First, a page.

Robert of Jumieges, Archbishop of Canterbury

Robert of Jumieges was the first Norman Archbishop of Canterbury. When Edward the Confessor became King of England, he appointed Robert. Robert’s time as Archbishop was brief. He feuded with the powerful Godwine Family who ruled Wessex and was eventually outlawed to satisfy their demands.

Robert of Jumieges was brought to England by Edward the Confessor. He was appointed Bishop of London in 1044. In this role, Robert became embroiled in a political clash with the powerful Godwine family. The Godwine’s were expanding their families authority. As well as the Earldom of Wessex, two of the Earls sons had themselves been granted Earldoms. He had married his daughter into the Royal Family.

Robert of Jumieges commissioned the Abbey at Jumieges

Robert was one of the powerful men who opposed these moves. They were a threat to the authority of the crown. In 1050, Archbishop Eadsige of Canterbury died. The Chapter (Church Council) elected an Anglo-Saxon to replace Eadsige. King Edward overruled them. He insisted upon the promotion of Robert and had him appointed as the Archbishop of Canterbury.

As was tradition, Robert made his way to Rome and was annointed into his new role as Prelate of England by the Pope. This took place in 1051.

Some chroniclers claim that in this year, either on his way to or from Rome, Robert informed William of Normandy that he was the designated heir to the throne of England. It is claimed that the decision was made at the same council that appointed Robert as Archbishop of Canterbury. True or not, it is this claim that becomes William of Normandy’s justification for his legitimacy as King of England in 1066 and afterwards.

In England, Robert of Jumieges was faced with a political struggle. While Edward the Confessor had been able to appoint him as Archbishop of Canterbury, the same succession problems now arose when choosing his replacement as Bishop of London. The Saxons wanted to appoint Spearhafoc. Edward and the Norman contingent within the English Church, wanted William the Norman. Robert of Jumieges intervened and stated that Pope Leo IX had forbidden the appointment of Spearhafoc. William the Norman was duly appointed.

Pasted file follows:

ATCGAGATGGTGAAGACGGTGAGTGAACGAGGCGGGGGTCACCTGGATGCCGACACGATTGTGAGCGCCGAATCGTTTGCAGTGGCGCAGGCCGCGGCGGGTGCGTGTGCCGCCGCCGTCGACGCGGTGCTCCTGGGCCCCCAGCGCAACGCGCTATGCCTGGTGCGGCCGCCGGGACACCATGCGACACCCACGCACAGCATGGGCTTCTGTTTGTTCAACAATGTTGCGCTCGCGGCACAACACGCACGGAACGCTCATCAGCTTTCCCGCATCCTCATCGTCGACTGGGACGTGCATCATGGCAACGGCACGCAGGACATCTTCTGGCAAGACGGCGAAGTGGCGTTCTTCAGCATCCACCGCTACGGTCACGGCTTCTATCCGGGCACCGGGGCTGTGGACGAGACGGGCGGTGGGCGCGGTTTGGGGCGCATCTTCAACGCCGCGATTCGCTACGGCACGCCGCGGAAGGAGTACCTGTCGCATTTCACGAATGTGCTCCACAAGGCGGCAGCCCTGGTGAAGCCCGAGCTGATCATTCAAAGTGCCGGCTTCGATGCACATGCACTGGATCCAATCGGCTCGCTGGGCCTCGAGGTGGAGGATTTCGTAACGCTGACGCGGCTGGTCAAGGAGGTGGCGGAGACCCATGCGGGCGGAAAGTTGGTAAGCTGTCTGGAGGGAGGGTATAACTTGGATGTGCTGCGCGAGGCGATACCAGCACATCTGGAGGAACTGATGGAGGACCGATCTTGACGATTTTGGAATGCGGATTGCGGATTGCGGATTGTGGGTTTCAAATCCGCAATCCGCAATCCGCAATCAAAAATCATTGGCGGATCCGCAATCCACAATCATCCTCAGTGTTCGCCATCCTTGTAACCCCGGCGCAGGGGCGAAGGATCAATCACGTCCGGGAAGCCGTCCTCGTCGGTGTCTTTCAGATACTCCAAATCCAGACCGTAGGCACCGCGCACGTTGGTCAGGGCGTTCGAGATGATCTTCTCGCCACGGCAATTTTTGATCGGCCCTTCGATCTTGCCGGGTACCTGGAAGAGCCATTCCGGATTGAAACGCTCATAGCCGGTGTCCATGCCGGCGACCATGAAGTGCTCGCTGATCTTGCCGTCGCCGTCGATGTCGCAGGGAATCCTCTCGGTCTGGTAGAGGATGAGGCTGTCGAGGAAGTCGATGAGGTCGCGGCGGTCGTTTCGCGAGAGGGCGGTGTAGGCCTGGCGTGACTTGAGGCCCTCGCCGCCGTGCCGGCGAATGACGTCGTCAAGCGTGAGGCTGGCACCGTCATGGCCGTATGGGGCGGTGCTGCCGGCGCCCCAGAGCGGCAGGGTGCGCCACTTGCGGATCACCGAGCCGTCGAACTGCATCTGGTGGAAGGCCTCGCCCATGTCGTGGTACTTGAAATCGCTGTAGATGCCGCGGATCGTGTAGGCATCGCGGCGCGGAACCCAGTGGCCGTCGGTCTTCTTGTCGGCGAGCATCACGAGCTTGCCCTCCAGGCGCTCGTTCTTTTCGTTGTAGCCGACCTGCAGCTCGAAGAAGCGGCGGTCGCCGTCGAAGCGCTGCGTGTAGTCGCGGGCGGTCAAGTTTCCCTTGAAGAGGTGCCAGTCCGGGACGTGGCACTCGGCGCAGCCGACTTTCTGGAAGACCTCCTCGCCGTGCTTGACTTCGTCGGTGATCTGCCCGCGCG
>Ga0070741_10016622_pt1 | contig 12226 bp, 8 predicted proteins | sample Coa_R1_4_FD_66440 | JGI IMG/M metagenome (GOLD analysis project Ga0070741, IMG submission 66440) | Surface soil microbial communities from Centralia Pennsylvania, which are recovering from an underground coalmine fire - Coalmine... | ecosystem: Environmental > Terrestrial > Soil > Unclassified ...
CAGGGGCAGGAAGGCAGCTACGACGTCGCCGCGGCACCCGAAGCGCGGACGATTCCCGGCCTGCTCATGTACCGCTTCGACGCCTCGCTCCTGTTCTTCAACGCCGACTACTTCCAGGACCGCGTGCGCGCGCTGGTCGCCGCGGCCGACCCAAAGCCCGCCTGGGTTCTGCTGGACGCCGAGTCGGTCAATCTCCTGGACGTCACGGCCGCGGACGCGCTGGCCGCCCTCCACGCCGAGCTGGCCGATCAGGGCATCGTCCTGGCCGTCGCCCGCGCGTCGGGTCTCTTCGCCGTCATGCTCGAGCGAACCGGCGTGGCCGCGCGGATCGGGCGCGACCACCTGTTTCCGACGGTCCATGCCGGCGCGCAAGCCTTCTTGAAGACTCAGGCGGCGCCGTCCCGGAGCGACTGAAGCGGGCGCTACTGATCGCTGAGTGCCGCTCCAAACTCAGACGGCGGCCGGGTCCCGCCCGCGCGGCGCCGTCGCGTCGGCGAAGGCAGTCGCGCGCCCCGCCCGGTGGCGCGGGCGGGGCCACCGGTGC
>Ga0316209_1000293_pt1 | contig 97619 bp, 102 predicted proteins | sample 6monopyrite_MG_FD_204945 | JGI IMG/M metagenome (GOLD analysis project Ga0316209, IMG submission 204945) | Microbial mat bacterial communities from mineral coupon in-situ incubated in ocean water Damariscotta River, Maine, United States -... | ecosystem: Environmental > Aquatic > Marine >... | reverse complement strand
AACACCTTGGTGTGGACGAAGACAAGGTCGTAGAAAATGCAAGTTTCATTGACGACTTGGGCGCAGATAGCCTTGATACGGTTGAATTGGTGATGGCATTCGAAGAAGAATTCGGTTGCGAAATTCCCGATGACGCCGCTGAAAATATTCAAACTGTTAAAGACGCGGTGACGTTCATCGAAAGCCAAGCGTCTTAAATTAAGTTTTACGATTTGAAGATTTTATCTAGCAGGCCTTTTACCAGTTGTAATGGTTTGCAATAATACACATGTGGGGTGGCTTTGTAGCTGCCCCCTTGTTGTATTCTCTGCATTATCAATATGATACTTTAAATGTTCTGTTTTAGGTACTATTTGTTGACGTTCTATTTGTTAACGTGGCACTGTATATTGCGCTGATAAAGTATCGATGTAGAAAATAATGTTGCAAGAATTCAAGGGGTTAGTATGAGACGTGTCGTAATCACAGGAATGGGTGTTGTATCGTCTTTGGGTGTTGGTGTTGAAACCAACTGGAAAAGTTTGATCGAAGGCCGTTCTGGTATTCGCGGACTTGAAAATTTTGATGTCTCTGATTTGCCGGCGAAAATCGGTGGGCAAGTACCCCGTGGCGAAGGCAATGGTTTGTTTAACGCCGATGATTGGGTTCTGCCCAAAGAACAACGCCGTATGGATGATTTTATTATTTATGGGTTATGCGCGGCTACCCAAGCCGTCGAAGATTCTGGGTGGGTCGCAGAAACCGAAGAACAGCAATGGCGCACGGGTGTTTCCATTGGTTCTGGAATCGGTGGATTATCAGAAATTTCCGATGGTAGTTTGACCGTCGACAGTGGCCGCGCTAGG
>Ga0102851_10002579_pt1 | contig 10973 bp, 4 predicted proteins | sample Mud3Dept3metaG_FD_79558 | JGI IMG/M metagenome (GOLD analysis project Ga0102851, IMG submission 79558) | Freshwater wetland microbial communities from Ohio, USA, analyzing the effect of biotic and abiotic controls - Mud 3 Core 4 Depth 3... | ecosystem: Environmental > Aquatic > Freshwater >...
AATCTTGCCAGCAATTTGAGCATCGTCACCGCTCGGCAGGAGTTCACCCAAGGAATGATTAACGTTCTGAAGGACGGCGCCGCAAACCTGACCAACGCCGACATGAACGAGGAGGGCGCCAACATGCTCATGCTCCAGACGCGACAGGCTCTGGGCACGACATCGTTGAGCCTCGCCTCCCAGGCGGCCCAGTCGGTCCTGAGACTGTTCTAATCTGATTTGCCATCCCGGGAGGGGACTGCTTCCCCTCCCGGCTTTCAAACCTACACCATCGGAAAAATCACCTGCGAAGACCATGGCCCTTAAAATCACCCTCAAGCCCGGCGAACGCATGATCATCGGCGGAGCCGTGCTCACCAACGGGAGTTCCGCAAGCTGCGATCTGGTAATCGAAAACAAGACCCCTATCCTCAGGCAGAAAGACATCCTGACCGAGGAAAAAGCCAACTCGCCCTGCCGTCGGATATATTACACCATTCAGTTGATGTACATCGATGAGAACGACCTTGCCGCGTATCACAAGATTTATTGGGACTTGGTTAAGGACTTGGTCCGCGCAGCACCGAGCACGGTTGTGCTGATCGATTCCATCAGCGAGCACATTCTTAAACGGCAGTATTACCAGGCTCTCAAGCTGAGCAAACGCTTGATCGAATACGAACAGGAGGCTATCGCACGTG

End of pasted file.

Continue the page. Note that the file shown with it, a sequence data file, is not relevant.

In the time that Robert had been travelling to Rome and back, the Godwine family had take control of some church lands. Robert attempted to claim them back for the church through the courts. The Godwine’s resisted. Economically, the land in the area was of huge value and was the basis of the power of either the Archbishop or the Earl. In September 1051, a Great Council was held in Gloucester. The most powerful people in the land were present. At the council, Robert of Jumieges accused Earl Godwine of plotting to have Edward the Confessor killed.

The Council outlawed the Godwine’s and banished them. They fled to Normandy for refuge. Whilst in exile the young Harold Godwinson spent time in the court of William of Normandy. Here, it is claimed, he swore an oath to honour William of Normandy’s right to be heir to the English throne.

The Godwin family quickly regrouped. They had many contacts in Flanders and Normandy. The Earl landed a force in Wessex. His sons invade from Ireland. It was clear that the House of Wessex was the dominant force in England. The King and his advisors stripped Robert of Jumieges of his titles and land, he himself was then exiled. He died the following year in Normandy.

Key facts:

First Norman bishop in England

First Norman Archbishop of Canterbury

Prevented Saxon appointment of Spearhafoc: this was against the backdrop of Church Reform being led by Pope Leo IX.

Advisor and aide to Edward the Confessor. He may have promised the crown to William of Normandy.

Note on Sources: Not all sources say that William of Normandy was promised the crown upon Edward’s death. Some contemporary accounts suggest it happened, others make no mention of it. Later sources tend to be written by Norman chroniclers who were justifying William’s right to the crown.

The Normans

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